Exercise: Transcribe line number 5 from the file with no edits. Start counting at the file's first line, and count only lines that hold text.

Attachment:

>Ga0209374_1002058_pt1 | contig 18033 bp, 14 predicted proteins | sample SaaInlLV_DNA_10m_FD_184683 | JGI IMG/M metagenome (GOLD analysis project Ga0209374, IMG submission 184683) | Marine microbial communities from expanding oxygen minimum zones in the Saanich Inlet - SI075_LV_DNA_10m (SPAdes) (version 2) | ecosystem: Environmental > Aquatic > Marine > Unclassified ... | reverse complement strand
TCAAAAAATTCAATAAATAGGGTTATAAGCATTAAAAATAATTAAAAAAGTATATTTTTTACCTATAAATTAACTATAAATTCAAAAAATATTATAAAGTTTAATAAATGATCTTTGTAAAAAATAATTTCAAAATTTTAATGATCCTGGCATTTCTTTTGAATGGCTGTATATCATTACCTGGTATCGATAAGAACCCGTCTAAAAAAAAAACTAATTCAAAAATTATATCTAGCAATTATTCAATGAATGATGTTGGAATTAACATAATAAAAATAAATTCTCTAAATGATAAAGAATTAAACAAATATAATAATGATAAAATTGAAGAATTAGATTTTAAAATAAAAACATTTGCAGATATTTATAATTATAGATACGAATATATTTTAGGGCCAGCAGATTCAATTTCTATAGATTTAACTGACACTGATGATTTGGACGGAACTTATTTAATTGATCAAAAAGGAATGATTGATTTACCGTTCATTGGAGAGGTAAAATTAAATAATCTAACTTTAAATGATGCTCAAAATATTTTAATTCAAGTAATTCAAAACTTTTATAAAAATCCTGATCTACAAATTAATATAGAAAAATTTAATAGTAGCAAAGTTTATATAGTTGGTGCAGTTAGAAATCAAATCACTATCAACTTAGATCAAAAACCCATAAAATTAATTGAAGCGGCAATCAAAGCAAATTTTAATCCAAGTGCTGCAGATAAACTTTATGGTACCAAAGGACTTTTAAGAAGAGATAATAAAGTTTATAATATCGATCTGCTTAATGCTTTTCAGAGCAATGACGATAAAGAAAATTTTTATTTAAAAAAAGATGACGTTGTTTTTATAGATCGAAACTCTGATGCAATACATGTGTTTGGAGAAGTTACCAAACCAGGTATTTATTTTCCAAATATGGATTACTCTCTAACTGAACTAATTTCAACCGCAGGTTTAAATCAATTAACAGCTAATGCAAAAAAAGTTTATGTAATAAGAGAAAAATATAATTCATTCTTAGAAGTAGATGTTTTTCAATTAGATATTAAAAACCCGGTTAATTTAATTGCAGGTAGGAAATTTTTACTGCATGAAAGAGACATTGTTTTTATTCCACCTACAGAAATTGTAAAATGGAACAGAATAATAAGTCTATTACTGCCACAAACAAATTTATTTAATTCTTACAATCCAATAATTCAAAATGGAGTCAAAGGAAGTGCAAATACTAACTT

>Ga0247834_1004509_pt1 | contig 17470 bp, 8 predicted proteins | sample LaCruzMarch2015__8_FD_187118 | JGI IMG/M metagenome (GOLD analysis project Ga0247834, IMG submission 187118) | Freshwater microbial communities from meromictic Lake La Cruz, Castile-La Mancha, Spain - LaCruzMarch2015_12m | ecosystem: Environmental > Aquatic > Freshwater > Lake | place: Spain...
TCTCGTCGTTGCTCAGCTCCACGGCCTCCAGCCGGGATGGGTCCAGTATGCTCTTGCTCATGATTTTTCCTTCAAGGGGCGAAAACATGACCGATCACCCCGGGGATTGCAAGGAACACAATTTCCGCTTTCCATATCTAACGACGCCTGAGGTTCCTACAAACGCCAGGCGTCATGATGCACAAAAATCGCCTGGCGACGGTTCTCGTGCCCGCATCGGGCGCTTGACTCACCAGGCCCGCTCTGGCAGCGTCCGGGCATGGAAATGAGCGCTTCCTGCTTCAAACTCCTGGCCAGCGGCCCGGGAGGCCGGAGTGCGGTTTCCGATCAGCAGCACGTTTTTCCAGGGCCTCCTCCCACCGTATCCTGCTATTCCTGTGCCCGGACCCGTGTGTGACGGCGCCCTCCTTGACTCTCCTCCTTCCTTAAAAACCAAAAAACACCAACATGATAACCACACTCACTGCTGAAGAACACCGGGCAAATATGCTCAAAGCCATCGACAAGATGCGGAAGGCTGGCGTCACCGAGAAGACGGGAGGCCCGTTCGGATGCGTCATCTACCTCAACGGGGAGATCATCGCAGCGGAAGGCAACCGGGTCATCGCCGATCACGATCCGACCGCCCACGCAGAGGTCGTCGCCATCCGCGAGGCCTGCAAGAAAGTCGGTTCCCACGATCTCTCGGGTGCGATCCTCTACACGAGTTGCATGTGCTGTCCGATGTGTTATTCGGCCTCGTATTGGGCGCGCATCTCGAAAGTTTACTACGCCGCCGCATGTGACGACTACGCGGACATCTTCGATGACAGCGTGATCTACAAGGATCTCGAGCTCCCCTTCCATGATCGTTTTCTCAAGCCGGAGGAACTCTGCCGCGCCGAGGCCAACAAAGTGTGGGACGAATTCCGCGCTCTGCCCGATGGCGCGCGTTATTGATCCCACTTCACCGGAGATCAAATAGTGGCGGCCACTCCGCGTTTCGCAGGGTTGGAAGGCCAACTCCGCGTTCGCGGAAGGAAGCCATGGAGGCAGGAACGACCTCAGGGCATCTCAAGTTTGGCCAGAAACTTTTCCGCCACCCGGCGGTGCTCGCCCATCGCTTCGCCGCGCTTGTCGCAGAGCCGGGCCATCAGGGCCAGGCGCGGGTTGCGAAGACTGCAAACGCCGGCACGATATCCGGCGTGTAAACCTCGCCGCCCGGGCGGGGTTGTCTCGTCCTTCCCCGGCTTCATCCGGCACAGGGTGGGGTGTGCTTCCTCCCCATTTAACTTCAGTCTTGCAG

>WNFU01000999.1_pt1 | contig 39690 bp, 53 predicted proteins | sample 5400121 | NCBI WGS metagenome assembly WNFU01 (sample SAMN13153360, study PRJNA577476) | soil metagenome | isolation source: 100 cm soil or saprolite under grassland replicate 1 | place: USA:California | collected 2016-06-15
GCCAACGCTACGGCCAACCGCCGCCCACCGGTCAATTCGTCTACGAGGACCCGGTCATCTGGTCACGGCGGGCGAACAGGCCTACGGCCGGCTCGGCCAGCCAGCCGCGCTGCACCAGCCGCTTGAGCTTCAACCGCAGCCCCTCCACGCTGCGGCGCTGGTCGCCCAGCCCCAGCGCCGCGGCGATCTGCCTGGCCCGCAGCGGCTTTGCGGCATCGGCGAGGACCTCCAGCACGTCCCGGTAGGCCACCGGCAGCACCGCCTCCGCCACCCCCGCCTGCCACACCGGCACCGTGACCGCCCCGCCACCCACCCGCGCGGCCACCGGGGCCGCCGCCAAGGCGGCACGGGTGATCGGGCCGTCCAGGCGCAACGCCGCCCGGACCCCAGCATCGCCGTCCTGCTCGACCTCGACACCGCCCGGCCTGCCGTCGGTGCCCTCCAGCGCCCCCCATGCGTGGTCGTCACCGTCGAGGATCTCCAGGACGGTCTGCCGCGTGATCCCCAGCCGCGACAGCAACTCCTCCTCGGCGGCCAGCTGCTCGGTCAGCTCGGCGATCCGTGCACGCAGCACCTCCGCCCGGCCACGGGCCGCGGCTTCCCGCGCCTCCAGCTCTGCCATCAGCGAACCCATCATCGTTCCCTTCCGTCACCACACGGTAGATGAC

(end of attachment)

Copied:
>WNFU01000999.1_pt1 | contig 39690 bp, 53 predicted proteins | sample 5400121 | NCBI WGS metagenome assembly WNFU01 (sample SAMN13153360, study PRJNA577476) | soil metagenome | isolation source: 100 cm soil or saprolite under grassland replicate 1 | place: USA:California | collected 2016-06-15